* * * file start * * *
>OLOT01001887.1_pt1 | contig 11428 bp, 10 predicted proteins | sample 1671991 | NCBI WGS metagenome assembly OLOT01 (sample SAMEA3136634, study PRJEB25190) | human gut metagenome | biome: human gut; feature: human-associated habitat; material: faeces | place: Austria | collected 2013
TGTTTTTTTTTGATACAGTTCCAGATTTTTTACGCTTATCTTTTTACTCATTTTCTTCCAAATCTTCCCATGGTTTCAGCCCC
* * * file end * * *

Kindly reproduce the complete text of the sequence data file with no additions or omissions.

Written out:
>OLOT01001887.1_pt1 | contig 11428 bp, 10 predicted proteins | sample 1671991 | NCBI WGS metagenome assembly OLOT01 (sample SAMEA3136634, study PRJEB25190) | human gut metagenome | biome: human gut; feature: human-associated habitat; material: faeces | place: Austria | collected 2013
TGTTTTTTTTTGATACAGTTCCAGATTTTTTACGCTTATCTTTTTACTCATTTTCTTCCAAATCTTCCCATGGTTTCAGCCCC